From Feb. 21 through Feb. 28, the Texas Forest Service responded to 63 fires on nearly 140,000 acres -- mostly in the Panhandle and Rolling Plains.
Some of the fires were very large. On Feb. 28, the Forest Service reported 30,000 acres and 30 homes were lost in Potter County, north of Amarillo. In Motley County, wildfires burned 40,000 acres, and the entire town of Matador had to be evacuated.
Though most of the fires have been in the Panhandle and Southern Plains, the conditions that bred the wildfire—drought, large amounts of dry grass and high winds—were posing similar risks for most of the state, according to Texas AgriLife Extension Service personnel.
For example, in Mitchell County, wildfires north of Colorado City, west of Abilene, burned 7,000 acres. The wildfire started from sparks when high winds—50 mph or better—jolted electrical power lines together, according to John Senter, AgriLife Extension agent for agriculture and natural resources in Mitchell County. But the situation that bred the fires began with unseasonable rains last November.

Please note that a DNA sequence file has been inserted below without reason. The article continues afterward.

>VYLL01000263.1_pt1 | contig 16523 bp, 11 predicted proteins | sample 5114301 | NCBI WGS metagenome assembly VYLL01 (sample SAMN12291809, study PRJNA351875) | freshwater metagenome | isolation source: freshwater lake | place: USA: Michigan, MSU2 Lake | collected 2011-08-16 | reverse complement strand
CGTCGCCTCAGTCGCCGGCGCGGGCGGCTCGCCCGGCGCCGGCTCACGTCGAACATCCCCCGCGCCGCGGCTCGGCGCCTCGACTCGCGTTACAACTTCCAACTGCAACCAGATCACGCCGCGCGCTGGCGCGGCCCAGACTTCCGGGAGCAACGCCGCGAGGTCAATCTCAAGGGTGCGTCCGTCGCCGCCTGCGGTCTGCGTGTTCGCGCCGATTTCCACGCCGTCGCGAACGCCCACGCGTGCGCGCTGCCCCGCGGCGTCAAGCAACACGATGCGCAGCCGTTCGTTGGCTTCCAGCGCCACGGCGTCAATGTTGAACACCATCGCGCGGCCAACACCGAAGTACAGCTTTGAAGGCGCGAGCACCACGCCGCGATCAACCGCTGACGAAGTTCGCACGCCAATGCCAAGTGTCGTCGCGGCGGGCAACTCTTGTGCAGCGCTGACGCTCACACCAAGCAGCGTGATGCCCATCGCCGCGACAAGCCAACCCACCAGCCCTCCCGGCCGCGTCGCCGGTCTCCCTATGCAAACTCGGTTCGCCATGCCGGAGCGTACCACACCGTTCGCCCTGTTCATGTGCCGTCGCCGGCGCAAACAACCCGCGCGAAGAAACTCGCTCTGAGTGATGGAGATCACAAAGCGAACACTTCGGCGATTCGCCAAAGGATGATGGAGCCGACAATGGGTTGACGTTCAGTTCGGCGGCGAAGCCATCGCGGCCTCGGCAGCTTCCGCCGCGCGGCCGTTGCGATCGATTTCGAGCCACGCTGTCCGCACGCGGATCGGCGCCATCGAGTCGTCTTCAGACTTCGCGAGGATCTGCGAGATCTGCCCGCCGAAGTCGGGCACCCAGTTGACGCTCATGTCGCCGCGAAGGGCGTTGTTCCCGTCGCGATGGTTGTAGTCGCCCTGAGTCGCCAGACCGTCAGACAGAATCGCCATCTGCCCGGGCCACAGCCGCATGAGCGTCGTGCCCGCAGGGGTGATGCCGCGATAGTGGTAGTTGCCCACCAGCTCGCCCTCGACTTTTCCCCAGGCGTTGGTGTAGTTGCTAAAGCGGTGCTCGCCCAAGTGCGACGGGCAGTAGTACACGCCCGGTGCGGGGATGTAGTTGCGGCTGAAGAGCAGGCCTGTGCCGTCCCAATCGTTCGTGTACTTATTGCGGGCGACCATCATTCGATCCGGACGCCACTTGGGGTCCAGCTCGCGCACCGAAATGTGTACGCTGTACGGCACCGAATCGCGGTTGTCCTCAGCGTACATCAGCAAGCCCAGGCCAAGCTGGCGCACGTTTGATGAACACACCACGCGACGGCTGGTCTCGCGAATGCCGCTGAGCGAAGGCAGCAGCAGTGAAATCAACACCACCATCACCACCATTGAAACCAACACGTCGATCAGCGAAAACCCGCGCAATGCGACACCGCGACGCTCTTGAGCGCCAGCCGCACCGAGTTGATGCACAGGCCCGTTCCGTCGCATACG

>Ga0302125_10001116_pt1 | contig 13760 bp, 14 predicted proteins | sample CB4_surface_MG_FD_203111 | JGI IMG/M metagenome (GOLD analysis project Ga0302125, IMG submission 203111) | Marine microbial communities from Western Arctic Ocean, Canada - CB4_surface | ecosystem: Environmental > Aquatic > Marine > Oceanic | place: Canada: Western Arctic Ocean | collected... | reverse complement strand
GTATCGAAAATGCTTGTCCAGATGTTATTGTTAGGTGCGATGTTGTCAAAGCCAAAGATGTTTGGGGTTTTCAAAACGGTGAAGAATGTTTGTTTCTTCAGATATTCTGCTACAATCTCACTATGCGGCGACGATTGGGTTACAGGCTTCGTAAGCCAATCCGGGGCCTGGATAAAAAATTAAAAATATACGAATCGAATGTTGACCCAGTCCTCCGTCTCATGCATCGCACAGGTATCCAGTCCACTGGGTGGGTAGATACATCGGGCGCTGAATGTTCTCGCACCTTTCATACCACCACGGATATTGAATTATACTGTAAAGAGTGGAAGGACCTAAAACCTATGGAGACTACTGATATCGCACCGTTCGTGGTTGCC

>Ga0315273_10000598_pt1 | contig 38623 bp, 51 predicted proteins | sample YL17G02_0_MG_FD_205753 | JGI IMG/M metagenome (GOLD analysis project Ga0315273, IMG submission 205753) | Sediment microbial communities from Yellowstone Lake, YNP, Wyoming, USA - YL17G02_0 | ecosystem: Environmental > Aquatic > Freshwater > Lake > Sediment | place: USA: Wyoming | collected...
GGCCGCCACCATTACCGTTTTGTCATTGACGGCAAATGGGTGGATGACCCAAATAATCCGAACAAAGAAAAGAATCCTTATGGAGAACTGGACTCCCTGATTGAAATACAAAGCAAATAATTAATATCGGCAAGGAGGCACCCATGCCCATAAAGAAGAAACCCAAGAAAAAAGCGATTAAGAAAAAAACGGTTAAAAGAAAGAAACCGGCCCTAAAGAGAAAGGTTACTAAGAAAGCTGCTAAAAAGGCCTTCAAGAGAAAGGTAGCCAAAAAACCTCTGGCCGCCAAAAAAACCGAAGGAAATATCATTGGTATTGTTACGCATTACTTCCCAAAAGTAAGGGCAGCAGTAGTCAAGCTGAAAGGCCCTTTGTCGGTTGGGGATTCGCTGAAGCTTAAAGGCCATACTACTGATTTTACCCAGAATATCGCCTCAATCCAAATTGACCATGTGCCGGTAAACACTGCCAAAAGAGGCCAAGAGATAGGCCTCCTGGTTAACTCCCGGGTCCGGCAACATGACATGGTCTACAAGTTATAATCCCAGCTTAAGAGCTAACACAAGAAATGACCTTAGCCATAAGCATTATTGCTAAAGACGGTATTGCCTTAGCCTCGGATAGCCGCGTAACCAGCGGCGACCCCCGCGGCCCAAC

"Certainly, when we got rain at that time it was welcome," he said. "Certainly it was good to grow some late-season forage for livestock and provided a boost to late season cotton that really paid off well."
But since then, the region has been abnormally dry.
"So in essence what those rainfalls did was create a tremendous amount of fuel in our turn-rows, in our native pastures and in our lawns, and that's what fed the fires Sunday evening," he said.
Most of the fires in Mitchell County were concentrated north of Colorado City, Senter said. But with the dry conditions and high winds, the fire quickly got out of control.
"In retrospect it would have been good if we hadn't had those November rains, but then we wouldn't have had the good cotton and wheat yields," he said. "Getting rid of those large acreages of dry grass just simply wasn't feasible."
Burn bans were in effect in 144 counties as of Feb. 28, according to the Forest Service.